Penelope Skinner
Sonia Friedman Productions
Harold Pinter Theatre

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Doon Mackichan and Lily James in Lyonesse Credit: Manuel Harlan
Lily James and Kristen Scott Thomas in Lyonesse Credit: Manuel Harlan
Kristen Scott Thomas in Lyonesse Credit: Manuel Harlan
Kristen Scott Thomas in Lyonesse Credit: Manuel Harlan
Doon Mackichan in Lyonesse Credit: Manuel Harlan
Lily James in Lyonesse Credit: Manuel Harlan
Sara Powell in Lyonesse Credit: Manuel Harlan
Lily James in Lyonesse Credit: Manuel Harlan
James Corrigan in Lyonesse Credit: Manuel Harlan

Penelope Skinner confesses in an interview that her new play, Lyonesse, was originally four hours long and had nine characters. She rewrote it, cut down the number of players, but, to me, it still feels baggy at nearly three hours, uneven, an incontinent pouring out of many ideas.

She has much to say, but roams all over the place with her references. A post-MeToo polemic, a black farce (there are dropped trousers) or a Virginia Woolf To The Lighthouse personal meditation? Skinner has put much of herself into it, she admits.

A woman’s lot in a man’s world is not a happy one—a career woman with children and a professional husband still has to keep more plates in the air than he does. Women may think they’ve made progress, but more men than women still control the scene, whether it’s the stage, film, business or any other sphere. Look around.

Film executive Kate (Lily James) has been given the task by her ‘Lilith’ firm’s London boss Sue (Doon Mackichan) to interview and reel in a reclusive former famous actress (Kristin Scott Thomas). Think Norma Desmond. I think Jennifer Saunders. There’s much ham in this soggy baguette. Is it deliberate? “I am a ballerina gathering dust in a musical box”.

Kate is thrilled. But, even though she has a nanny, a mother on hand, lives in a rich London enclave, she’s still a bit flaky. She has issues, postnatal issues, but her film director husband Greg (James Corrigan) is not listening—he wants another baby soon. He is controlling and patronising. However, off she goes to Cornwall, where Elaine is living in liberated squalor—in a crumbling house beaten by waves.

It is therapeutic for Kate, a woman on the verge of a nervous breakdown, this other possible life. The minute she claps eyes on her, Kate is smitten by Elaine in wellies, swimsuit under a fur coat, swimming hat and axe in her hand. The magic of this uninhibited life enchants her. Lyonesse refers to the magical Cornish kingdom that vanished beneath the waves, but it could be taken as lionesses, brave independent Elaine and her mainstay lesbian poet friend Chris (Sara Powell) from down the road.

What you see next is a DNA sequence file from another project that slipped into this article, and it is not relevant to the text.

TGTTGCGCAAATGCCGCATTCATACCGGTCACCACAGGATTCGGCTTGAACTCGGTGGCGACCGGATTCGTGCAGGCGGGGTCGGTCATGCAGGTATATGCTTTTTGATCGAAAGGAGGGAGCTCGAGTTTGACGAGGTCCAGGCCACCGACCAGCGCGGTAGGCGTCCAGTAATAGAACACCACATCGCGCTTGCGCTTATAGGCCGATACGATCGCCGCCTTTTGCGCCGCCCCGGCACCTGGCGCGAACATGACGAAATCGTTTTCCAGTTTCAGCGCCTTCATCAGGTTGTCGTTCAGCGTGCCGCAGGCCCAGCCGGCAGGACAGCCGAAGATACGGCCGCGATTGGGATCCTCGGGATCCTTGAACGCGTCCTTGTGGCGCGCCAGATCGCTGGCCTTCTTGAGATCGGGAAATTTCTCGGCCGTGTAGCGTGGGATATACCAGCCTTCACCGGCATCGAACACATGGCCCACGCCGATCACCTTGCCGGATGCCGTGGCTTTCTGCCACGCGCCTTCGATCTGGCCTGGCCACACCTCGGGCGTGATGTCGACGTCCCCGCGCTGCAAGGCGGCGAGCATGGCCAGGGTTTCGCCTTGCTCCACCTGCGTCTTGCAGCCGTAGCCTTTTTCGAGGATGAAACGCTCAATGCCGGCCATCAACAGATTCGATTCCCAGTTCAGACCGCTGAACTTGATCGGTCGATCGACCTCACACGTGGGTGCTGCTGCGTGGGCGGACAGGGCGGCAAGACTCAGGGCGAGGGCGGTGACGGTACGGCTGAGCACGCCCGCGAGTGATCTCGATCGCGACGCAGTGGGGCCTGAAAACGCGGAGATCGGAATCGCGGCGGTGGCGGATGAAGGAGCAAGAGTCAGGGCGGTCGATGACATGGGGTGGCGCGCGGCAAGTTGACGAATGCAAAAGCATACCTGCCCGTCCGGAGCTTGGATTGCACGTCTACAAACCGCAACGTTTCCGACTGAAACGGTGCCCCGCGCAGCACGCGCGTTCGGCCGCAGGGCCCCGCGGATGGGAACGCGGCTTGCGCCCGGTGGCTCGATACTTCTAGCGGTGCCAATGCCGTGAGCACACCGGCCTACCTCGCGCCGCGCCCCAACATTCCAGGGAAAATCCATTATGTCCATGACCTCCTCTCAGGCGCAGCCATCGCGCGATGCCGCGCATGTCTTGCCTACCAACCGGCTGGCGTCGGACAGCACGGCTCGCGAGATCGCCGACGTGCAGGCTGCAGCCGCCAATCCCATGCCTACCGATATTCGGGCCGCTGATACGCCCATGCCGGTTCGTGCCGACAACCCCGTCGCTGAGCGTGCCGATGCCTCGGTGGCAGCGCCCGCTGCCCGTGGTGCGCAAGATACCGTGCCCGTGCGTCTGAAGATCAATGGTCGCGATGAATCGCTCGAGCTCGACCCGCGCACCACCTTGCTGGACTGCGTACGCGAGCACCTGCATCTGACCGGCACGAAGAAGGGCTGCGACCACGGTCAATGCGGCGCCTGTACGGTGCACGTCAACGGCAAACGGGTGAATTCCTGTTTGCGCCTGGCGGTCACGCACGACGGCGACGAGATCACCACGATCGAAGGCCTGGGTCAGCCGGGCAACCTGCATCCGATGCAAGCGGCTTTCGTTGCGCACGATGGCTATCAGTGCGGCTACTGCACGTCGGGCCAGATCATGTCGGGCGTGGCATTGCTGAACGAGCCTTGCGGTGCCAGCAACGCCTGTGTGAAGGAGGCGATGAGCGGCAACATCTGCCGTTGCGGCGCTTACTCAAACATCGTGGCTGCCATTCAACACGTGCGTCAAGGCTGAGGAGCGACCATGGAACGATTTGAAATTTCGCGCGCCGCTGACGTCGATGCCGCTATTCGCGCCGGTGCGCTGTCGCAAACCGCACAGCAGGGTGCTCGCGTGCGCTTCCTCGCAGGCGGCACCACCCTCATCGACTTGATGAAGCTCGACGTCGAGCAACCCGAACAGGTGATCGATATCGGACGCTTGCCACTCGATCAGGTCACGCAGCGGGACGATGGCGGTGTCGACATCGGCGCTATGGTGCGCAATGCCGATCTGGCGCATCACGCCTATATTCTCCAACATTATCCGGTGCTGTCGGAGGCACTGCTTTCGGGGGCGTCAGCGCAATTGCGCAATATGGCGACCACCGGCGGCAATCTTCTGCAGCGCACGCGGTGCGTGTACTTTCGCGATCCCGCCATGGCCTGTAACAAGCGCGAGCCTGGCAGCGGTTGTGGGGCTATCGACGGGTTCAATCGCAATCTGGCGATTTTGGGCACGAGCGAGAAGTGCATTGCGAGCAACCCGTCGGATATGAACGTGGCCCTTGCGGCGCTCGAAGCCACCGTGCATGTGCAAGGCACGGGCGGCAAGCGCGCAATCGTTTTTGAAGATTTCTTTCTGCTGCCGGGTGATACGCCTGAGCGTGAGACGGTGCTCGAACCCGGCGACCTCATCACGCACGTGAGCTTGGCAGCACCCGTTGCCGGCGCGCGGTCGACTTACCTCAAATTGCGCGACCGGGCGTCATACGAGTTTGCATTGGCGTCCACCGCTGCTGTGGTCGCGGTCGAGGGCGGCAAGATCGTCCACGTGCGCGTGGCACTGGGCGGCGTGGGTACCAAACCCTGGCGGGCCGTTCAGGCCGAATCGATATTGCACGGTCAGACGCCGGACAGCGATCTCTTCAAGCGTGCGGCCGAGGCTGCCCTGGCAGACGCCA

Elaine puts on a show for Kate, a lengthy performative monologue of her life history with abusive men. Is it meant to be a Sally Bowles Cabaret act? In red kimono and Marilyn Monroe blonde wig, standing on a wooden pallet, microphone in hand, room strung with coloured lights, with backing from Chris. This is where I think the wonderful Kristin Scott Thomas is not made for comedy as unsubtle and slapstick as this.

She is meant to be unconventional, a free woman, damaged by the past, its memento and metaphor is that cage of stuffed birds central to the scene (there are several references to Hitchcock). Her cold-water swimming sustains her. She left life in the glare thirty years ago for a simple job in a shop. Now she wants to tell her story and maybe even act in it. “I’m thirty-five”, “I started counting backwards at fifty”. Kate is all for it. She even starts to fall for Chris, a bereaved soul who spouts poetry, more signifiers…

Greg comes to fetch her home—she’s been away too long. Will she use the power she’s absorbed by osmosis or will she revert to type, the high achieving good girl? And will the film company accept her ideas? Or, as is usual, will the male execs and film men have their own way? A play written by a woman on women’s matters has a sympathetic male director, Ian Rickson. Not all men are bad, Greg tells Kate... Is Skinner demonstrating that women capitulate to what is ‘good for us’? Or that they have little autonomy? And if they do, they are considered bonkers?

Made up of numerous snapshot scenes, mostly two-handers, occasionally three, the story progresses by exposition. Blackouts punctuate the end of each scene and the audience applaud each one. The first half is at least ninety minutes long, the second an hour.

Is this patchwork construction meant to be theatre of the absurd? The American visitors sitting behind me are disappointed, “oh it’s to be expected”, one says. And I see a few walkouts, but on the whole people have come to see famous actresses.

Scott Thomas pulls out all the stops in an oddball performance (many jokes fall flat), balanced by the calm of Powell, but James is one-note, all flapping hands and hyperventilation. Mackichan, hair with a streak of pink, is a cartoonish delight, but she’s in a different play. And that’s the problem, there are several plays struggling to get out. Powell has little to do and Corrigan is pure device.

Maybe Skinner is better suited to lengthy series—the five-part-long TV series The Following Events Are Based on a Pack of Lies I’ve yet to watch, but if anything has come out of seeing Lyonesse, it is my curiosity to see more of her work. She has infinite promise in the hands of the right guardian angels.

Reviewer: Vera Liber

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